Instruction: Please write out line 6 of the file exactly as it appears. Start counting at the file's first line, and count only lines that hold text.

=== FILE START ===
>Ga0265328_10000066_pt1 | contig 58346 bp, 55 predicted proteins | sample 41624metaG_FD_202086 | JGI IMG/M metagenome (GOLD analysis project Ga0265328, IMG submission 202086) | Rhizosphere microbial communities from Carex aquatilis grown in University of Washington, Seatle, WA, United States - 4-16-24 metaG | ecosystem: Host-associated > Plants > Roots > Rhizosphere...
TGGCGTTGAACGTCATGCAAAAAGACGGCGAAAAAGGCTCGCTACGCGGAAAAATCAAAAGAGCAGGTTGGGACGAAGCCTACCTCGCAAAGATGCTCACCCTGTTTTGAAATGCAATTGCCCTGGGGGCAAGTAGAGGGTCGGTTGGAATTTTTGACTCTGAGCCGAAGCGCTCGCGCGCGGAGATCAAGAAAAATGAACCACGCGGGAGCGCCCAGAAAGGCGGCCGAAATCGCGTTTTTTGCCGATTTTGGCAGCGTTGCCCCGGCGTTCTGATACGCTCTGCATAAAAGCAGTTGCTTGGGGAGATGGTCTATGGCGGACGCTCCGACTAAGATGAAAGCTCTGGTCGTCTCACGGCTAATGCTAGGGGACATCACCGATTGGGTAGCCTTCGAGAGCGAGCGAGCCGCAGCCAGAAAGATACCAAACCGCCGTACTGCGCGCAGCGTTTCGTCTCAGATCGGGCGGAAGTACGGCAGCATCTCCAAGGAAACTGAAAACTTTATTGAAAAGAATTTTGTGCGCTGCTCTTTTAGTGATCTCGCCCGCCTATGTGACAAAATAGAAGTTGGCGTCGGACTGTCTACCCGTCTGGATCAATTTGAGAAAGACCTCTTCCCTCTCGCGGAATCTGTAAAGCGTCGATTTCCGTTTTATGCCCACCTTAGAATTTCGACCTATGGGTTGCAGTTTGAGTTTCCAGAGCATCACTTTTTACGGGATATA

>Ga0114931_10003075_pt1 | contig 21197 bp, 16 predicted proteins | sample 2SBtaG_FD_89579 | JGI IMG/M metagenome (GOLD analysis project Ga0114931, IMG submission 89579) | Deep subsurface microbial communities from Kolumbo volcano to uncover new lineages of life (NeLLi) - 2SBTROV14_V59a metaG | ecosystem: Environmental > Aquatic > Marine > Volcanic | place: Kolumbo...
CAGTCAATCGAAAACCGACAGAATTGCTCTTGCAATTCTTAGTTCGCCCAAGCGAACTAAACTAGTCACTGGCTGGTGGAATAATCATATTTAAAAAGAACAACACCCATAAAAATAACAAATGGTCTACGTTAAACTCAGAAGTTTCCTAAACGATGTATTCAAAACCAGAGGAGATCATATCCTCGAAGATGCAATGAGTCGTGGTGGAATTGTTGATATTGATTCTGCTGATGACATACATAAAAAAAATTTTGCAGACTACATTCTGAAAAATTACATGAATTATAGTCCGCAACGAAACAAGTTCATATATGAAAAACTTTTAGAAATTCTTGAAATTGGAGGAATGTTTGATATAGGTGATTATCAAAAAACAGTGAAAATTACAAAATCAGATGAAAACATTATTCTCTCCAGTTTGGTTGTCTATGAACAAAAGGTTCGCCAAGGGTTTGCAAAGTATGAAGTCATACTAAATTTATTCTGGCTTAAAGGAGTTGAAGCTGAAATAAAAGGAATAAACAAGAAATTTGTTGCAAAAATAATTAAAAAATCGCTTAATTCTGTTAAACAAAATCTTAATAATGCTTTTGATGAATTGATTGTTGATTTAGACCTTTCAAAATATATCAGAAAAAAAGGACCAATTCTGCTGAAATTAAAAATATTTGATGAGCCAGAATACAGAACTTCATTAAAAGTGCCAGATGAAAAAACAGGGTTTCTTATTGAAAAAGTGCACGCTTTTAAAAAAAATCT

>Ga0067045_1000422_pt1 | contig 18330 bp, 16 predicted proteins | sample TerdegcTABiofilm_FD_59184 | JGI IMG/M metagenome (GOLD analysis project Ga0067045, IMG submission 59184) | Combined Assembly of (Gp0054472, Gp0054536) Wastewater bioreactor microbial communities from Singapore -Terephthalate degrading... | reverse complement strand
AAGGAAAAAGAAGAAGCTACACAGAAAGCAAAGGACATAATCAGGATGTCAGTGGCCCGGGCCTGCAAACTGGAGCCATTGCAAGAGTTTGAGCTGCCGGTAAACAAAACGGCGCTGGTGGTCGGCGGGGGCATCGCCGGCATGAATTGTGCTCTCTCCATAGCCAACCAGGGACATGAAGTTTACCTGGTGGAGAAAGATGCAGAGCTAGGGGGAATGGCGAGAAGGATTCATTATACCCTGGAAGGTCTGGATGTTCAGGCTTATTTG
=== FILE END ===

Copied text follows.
AAGGAAAAAGAAGAAGCTACACAGAAAGCAAAGGACATAATCAGGATGTCAGTGGCCCGGGCCTGCAAACTGGAGCCATTGCAAGAGTTTGAGCTGCCGGTAAACAAAACGGCGCTGGTGGTCGGCGGGGGCATCGCCGGCATGAATTGTGCTCTCTCCATAGCCAACCAGGGACATGAAGTTTACCTGGTGGAGAAAGATGCAGAGCTAGGGGGAATGGCGAGAAGGATTCATTATACCCTGGAAGGTCTGGATGTTCAGGCTTATTTG